Sitting through traffic and braving the long lines of the MRT to get to and from work have got to be the most excruciating memories I have of my days as a full-time employee. It’s frustrating, to say the least, but it’s also discouraging to come into work having to endure that kind of stress every day.
If you’re lucky, your management may have already carried out Republic Act 11165, also known as the Telecommuting Act, which was signed into law on December 20, 2018, by President Rodrigo Duterte. To put it simply, the law allows companies in the private sector to implement telecommuting or work from home arrangements. And while this may mean good riddance to long hours of commute, it also requires a lot of discipline to maintain a healthy work-life balance, especially in the comfort of your own home. Whether you’re a telecommuter, freelance worker, or managing a business from your home, here are some tips you can use to help you stay productive.
Have a dedicated workspace.
I took the plunge and started working from home as a full-time freelancer at the beginning of 2019. And the biggest lesson I had to learn the hard way was to separate the space where I rest and work. Although the thought of never leaving your bed and taking naps whenever you want to sounds like an actual dream, trust me when I say that *trying* to do work in a space dedicated to leisure time is a trap. If you don’t have a spare room to turn into your home office, you could even use a desk or a corner in a room as your dedicated workstation.
But if you’re anything like me, sometimes staying at home just isn’t going to do it. Getting out of the house and staying in a nearby coffee shop, library, or co-working space can help you get into the right frame of mind. Not only does it stimulate the typical work environment you’d find in an office, but it also rids you of any distraction.
Set a schedule and actually stick to it.
Depending on the type of job you have and the agreement you had with your boss, working from home means working flexible hours and being your own personal manager. But just because you’re not required to come in doesn’t mean you shouldn’t treat the day as a regular workday. This also helps communicate to others (especially those living with you) when you’re actually working so they know to respect your space.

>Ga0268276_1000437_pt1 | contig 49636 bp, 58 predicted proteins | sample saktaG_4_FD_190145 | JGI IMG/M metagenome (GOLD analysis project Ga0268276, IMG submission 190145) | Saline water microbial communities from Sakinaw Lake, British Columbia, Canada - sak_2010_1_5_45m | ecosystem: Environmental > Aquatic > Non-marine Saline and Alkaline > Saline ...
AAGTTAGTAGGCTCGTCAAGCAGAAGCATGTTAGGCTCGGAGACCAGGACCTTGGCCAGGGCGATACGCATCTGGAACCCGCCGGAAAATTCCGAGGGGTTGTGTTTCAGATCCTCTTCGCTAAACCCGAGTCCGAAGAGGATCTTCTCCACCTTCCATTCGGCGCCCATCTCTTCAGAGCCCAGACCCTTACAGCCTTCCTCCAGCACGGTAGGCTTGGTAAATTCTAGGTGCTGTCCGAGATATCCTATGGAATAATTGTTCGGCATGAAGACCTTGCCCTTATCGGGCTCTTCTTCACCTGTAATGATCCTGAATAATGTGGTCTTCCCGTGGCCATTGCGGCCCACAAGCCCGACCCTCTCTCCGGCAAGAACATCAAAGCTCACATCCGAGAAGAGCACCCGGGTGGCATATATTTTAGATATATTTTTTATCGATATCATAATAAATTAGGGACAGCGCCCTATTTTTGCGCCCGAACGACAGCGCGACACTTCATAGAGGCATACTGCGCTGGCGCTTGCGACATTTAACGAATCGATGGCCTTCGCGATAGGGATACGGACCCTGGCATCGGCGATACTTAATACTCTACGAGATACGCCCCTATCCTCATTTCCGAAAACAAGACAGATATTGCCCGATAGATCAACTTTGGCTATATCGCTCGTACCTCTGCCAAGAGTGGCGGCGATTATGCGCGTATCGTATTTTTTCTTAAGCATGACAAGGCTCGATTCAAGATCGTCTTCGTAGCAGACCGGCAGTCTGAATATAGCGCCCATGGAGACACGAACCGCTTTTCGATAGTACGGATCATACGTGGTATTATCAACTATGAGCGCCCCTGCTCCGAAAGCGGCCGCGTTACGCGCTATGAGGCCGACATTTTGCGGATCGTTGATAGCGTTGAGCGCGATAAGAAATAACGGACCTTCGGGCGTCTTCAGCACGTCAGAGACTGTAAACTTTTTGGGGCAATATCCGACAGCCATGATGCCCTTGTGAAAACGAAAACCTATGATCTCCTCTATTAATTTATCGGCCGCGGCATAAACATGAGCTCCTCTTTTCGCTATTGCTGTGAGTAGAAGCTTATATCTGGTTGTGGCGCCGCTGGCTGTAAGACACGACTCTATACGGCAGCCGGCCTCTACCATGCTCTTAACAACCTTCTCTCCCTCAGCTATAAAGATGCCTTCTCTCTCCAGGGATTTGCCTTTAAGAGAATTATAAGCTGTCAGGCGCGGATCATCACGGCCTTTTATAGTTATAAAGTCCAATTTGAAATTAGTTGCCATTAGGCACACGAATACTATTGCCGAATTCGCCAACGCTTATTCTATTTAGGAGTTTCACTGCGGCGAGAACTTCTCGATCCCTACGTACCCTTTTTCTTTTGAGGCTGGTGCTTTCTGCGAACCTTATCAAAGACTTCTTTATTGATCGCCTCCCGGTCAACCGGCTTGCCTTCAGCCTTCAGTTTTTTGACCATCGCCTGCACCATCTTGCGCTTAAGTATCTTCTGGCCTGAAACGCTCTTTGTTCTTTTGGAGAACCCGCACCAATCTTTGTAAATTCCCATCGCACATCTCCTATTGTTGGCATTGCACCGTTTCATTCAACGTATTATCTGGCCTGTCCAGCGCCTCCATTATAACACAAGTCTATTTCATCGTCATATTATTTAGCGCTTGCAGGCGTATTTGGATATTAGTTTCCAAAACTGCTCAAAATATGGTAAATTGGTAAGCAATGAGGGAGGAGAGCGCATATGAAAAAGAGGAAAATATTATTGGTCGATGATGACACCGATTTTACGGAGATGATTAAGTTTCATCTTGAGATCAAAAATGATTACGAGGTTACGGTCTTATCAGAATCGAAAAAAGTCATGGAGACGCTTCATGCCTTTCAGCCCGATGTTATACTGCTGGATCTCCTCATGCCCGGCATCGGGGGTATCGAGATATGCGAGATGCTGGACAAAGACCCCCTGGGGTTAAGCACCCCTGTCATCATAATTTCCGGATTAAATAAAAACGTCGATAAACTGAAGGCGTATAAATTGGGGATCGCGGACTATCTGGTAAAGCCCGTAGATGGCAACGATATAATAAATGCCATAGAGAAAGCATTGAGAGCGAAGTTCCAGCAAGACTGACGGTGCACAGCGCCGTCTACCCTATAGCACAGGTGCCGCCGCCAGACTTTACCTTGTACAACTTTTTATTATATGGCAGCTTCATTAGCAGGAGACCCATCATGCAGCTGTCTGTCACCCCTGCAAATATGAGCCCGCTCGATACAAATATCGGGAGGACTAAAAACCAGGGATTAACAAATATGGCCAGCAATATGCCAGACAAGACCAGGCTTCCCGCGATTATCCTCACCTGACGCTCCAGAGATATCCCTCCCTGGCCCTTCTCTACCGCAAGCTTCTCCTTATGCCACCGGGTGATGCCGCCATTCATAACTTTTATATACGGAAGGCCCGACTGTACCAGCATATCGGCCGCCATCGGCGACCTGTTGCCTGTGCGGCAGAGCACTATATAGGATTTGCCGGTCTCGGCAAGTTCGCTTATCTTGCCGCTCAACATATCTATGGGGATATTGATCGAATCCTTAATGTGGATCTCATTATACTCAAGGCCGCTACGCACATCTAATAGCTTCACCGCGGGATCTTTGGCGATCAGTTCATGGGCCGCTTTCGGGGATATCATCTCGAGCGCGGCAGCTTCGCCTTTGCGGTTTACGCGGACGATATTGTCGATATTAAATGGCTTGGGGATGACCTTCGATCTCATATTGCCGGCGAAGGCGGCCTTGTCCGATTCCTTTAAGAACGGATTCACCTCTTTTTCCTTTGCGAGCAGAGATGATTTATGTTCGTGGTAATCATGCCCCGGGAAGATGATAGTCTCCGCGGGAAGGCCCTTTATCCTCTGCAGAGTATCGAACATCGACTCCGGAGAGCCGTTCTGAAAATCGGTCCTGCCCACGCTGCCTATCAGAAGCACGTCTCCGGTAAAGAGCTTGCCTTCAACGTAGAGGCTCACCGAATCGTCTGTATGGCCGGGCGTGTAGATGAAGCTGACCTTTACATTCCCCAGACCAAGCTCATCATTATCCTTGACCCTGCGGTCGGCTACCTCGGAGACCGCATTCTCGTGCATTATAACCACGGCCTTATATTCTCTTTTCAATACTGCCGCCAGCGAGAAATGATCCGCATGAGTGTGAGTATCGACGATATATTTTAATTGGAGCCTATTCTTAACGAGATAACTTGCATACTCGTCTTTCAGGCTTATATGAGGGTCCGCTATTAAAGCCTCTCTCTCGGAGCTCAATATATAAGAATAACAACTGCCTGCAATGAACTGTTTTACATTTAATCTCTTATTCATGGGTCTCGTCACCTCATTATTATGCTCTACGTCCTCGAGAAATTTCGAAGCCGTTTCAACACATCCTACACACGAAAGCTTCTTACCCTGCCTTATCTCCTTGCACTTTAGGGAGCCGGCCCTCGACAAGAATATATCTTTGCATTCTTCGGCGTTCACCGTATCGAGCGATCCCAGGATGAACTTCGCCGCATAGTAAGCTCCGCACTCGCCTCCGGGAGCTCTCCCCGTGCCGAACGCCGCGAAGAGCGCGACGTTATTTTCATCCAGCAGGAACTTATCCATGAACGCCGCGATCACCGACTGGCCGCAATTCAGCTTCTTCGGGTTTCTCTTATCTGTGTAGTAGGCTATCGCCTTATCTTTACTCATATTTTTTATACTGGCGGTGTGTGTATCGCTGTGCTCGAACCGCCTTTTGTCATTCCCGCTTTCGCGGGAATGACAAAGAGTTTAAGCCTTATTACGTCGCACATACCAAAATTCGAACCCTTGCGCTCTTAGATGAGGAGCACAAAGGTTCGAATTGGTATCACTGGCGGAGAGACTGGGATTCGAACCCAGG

As a rule of thumb, make sure to set a goal of keeping regular work hours (or less), take clear breaks, and set a time when work ends for you. Once you set a schedule, it will be easier to plan out what you’ll be working on ahead of time and meet deadlines. But of course, every individual has different peak productivity periods. So make it a point to track when you are most productive throughout the day and build your work schedule around it.
Stick to a morning routine and act like you’re still going to work.
Set up your alarm, wake up, take a shower, get dressed, and have breakfast like you normally would before heading to the office, otherwise, you might find yourself back in bed. I find that as much as I hate monotony and repetition, keeping a regular morning routine as simple as taking a shower and getting dressed (even if it’s into a fresh pair of pajamas or whatever you deemed fit) every day is not only hygienic but can also keep you motivated. As much as rolling off the bed and working as soon as you wake up is one of the perks of working from home, you’ll likely be more productive if you take a shower and get dressed before starting the day. It will also get you more disciplined and stop you from making excuses to do seemingly minor but time-consuming tasks throughout the day.
Check-in and communicate with your boss and co-workers regularly.
Now that you aren’t always visible to everyone you work with, make it known to your boss and co-workers that you are present and reachable. Finding the right tools to stay connected, whether it be through email or other team collaboration software programs, is important to staying productive when you work from home. Let them know when you are and are not around, and don’t be afraid to overcommunicate. The last thing you want is for them to think that you’re slacking off.
If you plan on going incognito to work heads-down on a project, make sure to let them know of your availability and keep them in the loop but provide alternative ways for them to reach you if anything urgent comes up. When everything is relayed virtually, things can sometimes get lost in translation. So always be consistent, clear, and concise when composing your messages. That being said, if your client or boss sends you a project that you can’t understand, ask for clarification over the phone and reiterate certain points to avoid any kind of miscommunication. The bottom line is, keep yourself in check so your boss, client, or co-workers don’t have to.
Set up regular in-person meetings with co-workers or other work-from-home friends.
One of the biggest downsides of working from home, at least in my opinion, is the loneliness that comes with the territory. Even if you’re highly introverted and would prefer to keep to yourself, it’s important to maintain a certain amount of social interaction that you are at least comfortable with. And if your management hasn’t already set up regular in-person meetings or other ways to socialize, try to be proactive and offer to work outside of the house together with friends who work from home as well. After all, the main way we stay connected is through school and work. But while work is important, it isn’t the be-all and end-all. Building relationships outside of work not only help you not lose your sanity but can also help you stay in check.
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